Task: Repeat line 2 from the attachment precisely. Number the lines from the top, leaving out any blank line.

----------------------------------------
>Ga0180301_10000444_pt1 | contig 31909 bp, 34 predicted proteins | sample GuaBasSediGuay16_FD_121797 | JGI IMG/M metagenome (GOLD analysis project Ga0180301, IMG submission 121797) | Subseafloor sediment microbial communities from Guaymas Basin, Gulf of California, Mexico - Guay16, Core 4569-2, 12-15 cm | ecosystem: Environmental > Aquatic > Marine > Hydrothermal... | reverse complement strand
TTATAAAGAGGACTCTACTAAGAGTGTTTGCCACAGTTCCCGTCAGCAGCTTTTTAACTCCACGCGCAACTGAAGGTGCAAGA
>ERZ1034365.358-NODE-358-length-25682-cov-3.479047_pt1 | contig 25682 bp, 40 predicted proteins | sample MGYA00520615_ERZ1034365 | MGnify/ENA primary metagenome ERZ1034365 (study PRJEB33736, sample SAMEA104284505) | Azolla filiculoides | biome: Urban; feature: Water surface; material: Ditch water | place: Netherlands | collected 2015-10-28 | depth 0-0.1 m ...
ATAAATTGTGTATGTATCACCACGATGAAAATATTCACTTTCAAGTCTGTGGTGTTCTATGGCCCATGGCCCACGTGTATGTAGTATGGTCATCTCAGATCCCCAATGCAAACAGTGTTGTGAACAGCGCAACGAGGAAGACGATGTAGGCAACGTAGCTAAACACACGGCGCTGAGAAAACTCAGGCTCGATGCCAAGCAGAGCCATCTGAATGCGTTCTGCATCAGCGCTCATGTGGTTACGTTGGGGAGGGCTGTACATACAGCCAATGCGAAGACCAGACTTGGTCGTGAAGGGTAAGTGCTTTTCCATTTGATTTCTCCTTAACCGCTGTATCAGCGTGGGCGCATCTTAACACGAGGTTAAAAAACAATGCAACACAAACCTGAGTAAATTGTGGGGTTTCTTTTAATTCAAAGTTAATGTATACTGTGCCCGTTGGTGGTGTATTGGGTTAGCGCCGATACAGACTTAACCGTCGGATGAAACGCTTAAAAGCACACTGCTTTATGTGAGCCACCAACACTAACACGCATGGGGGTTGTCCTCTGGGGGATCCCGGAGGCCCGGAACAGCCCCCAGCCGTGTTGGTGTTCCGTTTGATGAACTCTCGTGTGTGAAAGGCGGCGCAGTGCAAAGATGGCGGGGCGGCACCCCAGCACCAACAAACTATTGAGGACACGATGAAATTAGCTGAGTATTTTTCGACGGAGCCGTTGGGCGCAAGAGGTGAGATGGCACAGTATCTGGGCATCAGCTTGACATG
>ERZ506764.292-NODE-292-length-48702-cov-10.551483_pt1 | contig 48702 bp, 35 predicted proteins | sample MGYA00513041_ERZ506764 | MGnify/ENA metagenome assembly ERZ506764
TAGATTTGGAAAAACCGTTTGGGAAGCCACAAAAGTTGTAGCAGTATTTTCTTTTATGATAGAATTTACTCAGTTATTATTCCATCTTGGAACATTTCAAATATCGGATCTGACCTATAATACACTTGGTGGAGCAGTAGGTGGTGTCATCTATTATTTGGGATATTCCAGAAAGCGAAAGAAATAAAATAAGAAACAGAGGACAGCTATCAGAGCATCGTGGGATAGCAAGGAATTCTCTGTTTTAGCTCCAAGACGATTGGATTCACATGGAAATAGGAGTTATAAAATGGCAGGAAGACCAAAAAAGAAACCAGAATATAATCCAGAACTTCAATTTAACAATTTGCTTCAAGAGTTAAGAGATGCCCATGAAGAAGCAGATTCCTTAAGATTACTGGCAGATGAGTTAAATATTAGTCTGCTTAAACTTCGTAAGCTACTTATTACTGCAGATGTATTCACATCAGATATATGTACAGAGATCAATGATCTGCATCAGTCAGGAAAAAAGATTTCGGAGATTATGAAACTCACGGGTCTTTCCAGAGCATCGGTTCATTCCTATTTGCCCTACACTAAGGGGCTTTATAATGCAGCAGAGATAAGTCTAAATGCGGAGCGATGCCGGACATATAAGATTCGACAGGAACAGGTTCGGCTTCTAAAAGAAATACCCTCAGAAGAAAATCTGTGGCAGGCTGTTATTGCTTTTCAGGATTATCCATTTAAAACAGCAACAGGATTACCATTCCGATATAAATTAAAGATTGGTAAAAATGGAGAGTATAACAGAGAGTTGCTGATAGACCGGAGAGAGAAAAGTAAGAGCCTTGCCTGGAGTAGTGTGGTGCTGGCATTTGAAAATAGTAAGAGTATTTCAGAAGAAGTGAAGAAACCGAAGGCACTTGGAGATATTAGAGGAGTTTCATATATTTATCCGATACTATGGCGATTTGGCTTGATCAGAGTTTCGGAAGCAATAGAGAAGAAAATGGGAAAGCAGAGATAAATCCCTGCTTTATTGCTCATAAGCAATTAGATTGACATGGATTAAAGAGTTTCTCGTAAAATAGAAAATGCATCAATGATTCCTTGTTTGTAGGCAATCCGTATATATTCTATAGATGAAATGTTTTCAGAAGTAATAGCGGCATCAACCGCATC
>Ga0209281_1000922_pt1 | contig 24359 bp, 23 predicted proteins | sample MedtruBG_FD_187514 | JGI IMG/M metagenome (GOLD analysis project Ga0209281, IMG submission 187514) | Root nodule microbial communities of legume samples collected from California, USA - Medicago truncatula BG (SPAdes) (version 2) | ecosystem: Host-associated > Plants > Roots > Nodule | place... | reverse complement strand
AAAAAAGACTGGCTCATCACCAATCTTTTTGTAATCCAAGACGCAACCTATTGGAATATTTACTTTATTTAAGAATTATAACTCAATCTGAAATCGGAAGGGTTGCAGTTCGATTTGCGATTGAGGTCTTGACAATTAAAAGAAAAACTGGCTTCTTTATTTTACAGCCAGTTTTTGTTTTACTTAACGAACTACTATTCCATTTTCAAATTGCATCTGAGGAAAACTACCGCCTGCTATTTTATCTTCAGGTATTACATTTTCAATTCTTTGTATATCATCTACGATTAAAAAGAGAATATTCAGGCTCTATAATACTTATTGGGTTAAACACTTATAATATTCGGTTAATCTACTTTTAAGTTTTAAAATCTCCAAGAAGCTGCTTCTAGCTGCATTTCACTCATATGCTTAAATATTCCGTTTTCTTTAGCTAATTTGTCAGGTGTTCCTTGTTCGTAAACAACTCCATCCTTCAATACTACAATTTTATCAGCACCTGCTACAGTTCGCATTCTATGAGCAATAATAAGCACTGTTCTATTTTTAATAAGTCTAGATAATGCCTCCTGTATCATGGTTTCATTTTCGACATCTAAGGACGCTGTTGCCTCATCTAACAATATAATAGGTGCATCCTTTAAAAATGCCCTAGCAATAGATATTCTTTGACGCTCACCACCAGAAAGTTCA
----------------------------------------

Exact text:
TTATAAAGAGGACTCTACTAAGAGTGTTTGCCACAGTTCCCGTCAGCAGCTTTTTAACTCCACGCGCAACTGAAGGTGCAAGA